We went to Grant Grove for dinner. We started out in the restaurant but weren't sure we wanted a large meal so we opted for the Pizza 'parlor' instead. This started at 7pm. An hour and 15 minutes later we got our pizza's. This was an issue since we had reservations at 8:30 for a star gazing trip. Ouch! We made it on time (across the street) but barely. The ranger that was leading the tour talked to us about sizes in the universe and they are pretty immense. She had an example: If our entire solar system (sun and 8 planets) were the size of a quarter, the Milky Way galaxy (the one we are in) would be the size of North America. WoW!
We loaded up in our cars and drove up the hill about 2 miles to Panoramic Point. Normally this is a location where you can see the Kings Canyon area from a high view (more on that later), but she didn't go that way. We went down a closed road (in the dark with just a few red flashlights) to the NPS heliport. Well, she said it was the heliport but we could not see it. We laid down our blanket and laid down ourselves. This way we could look up at the stars without straining our necks. The ranger had a very powerful green laser pointer so she could point out constellations and stars. We say many different configurations, satellites, shooting stars, planets and the milky part of the Milky Way. It got a bit cold and Roxie started using the blanket for its original purpose. It is amazing how much your eyes can truly see in the pitch dark. After about 1 hour we broke it up, headed to our cars and we were back at the trailer.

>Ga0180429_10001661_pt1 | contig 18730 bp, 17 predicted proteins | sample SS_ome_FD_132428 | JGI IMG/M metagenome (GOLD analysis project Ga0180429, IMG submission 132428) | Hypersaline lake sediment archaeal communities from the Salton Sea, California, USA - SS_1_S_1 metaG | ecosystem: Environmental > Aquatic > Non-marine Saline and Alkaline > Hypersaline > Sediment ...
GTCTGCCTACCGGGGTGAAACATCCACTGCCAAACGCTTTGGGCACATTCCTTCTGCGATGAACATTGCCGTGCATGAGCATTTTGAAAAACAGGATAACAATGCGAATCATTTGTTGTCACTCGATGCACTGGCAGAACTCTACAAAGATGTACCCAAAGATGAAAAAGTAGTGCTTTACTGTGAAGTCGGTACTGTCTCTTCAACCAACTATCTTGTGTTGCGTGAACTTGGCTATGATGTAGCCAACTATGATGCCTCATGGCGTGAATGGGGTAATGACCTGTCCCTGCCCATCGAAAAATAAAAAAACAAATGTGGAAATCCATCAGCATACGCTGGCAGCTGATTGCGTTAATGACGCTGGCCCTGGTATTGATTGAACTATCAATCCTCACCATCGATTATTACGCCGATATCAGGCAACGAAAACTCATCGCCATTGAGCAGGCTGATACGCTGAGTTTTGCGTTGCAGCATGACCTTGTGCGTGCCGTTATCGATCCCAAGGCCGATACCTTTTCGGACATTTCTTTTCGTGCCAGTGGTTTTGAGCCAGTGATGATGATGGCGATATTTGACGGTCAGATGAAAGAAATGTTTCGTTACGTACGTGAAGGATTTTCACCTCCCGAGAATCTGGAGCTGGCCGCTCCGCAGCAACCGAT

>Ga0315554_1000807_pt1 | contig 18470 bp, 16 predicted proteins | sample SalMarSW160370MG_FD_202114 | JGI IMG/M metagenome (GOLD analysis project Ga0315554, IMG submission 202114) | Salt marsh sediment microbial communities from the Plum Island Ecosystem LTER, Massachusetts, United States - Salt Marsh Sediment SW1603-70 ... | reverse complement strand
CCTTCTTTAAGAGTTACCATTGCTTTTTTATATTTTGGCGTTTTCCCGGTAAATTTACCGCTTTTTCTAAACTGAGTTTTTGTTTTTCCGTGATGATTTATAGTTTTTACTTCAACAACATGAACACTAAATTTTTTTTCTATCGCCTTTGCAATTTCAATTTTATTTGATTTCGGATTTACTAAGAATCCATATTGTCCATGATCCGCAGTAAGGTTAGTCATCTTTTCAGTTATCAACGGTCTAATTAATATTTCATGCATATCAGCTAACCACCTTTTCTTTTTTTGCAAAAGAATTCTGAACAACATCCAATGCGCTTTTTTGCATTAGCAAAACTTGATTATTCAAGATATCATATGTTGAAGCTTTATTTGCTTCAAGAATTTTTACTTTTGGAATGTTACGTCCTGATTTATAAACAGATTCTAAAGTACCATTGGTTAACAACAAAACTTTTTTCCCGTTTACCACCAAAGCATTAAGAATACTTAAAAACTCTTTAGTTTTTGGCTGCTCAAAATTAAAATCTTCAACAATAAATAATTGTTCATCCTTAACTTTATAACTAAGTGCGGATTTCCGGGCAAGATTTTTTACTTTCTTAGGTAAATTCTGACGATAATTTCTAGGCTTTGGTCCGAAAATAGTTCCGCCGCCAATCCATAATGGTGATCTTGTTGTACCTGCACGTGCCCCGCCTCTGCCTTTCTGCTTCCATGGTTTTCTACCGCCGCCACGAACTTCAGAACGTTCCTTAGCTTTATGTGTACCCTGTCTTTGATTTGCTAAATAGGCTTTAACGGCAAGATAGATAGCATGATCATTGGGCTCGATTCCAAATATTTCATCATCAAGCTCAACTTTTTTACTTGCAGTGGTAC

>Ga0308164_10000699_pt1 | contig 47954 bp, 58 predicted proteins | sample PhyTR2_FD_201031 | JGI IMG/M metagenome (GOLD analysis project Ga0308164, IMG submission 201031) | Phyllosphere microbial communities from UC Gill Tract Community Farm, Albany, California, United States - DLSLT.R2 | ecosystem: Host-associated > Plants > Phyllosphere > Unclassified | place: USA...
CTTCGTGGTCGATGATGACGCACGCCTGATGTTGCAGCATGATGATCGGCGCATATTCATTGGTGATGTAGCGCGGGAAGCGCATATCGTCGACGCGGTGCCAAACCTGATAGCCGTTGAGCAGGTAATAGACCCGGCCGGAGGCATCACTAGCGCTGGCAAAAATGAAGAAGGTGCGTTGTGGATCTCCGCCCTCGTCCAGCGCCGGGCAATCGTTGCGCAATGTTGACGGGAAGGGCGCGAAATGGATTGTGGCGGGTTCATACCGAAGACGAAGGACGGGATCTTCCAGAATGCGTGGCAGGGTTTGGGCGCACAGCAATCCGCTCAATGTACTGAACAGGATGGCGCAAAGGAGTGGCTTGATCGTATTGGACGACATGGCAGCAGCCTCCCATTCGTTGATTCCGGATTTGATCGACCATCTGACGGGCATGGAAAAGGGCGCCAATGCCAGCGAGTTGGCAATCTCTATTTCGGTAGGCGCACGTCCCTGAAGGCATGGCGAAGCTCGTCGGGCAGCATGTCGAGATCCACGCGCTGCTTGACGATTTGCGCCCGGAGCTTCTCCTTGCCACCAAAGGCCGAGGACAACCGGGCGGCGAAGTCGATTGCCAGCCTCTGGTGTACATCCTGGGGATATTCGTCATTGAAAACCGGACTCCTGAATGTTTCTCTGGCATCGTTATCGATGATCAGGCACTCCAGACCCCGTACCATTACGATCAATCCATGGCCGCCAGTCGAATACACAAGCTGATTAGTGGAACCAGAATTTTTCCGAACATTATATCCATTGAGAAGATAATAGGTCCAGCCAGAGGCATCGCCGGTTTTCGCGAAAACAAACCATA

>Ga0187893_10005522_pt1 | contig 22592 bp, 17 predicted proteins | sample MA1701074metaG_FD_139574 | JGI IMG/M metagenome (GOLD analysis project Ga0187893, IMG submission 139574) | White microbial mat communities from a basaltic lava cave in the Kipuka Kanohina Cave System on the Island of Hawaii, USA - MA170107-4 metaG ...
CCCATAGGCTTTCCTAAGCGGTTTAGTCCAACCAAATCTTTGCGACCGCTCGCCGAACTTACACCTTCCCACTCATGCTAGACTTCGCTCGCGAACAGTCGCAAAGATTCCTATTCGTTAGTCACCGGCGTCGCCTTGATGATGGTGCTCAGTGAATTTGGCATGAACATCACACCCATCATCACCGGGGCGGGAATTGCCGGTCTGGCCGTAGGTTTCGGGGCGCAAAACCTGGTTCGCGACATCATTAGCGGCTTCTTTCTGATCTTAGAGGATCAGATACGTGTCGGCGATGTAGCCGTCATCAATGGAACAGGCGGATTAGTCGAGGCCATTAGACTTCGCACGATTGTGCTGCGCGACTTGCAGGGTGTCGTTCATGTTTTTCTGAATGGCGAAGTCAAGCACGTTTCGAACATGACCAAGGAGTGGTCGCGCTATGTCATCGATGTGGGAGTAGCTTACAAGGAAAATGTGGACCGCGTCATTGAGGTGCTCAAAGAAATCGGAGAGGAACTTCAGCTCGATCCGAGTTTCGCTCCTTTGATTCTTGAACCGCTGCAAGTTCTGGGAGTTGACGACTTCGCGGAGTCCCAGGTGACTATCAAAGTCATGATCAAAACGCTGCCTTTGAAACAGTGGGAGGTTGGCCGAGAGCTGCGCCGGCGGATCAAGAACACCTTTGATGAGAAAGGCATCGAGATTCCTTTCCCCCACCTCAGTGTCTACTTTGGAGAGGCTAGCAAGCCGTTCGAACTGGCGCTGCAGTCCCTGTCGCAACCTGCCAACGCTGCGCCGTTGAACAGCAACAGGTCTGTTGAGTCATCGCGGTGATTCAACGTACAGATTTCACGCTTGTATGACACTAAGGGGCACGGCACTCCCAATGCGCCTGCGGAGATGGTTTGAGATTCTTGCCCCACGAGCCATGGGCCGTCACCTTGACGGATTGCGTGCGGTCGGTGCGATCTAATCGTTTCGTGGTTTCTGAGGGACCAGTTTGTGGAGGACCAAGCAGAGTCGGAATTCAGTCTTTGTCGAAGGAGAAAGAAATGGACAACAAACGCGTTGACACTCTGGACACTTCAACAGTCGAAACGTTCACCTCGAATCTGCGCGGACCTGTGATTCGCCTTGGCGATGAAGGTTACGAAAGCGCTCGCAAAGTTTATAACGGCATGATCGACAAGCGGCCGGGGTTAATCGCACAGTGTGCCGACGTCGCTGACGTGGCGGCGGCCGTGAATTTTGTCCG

Sunday started a bit slower and we thought we would take a walk around the campground. However, when we went by the amphitheater there was a talk starting. So we stopped and listened to a talk about bats. Lots of questions by the kids. We then continued our trek around the loops of the campground. I wanted to go to Panoramic Point in the daytime so we headed there. We stopped at the Grant Grove complex and had our lunch. I must confess, we hung out at the Grant Grove complex for another reason. They had WiFi there. On our trip I found out that my Uncle Stan had passed away, he was 92. By getting my voicemail (no cell coverage) via Google Voice I was able to find out. I was also able to call via VOIP to get more information.
Panoramic Point was much different in the light of day. It was a bit of a trek up the hill to the viewpoint but this is what we saw:
We had plans for one more hike. A trip to see the Boole tree. We made a detour to Hume Lake again (you can see it in the picture above) to get a bit more diesel. I wanted to make sure I had enough to get home. So off to Boole tree! It was about 2.5 miles offroad by the Big Stump Meadow. We drove out here one other time but this time we kept going. Some cows were wondering what we were doing:
We got to the parking lot and saw only one other car and a couple getting ready for the hike. The hike is a loop of 2.5 miles. To the right, 1 mile away is the tree, to the left 1.5 miles is the tree. We decided to do the 1 mile first, just in case we didn't want to do the whole loop. Off we go!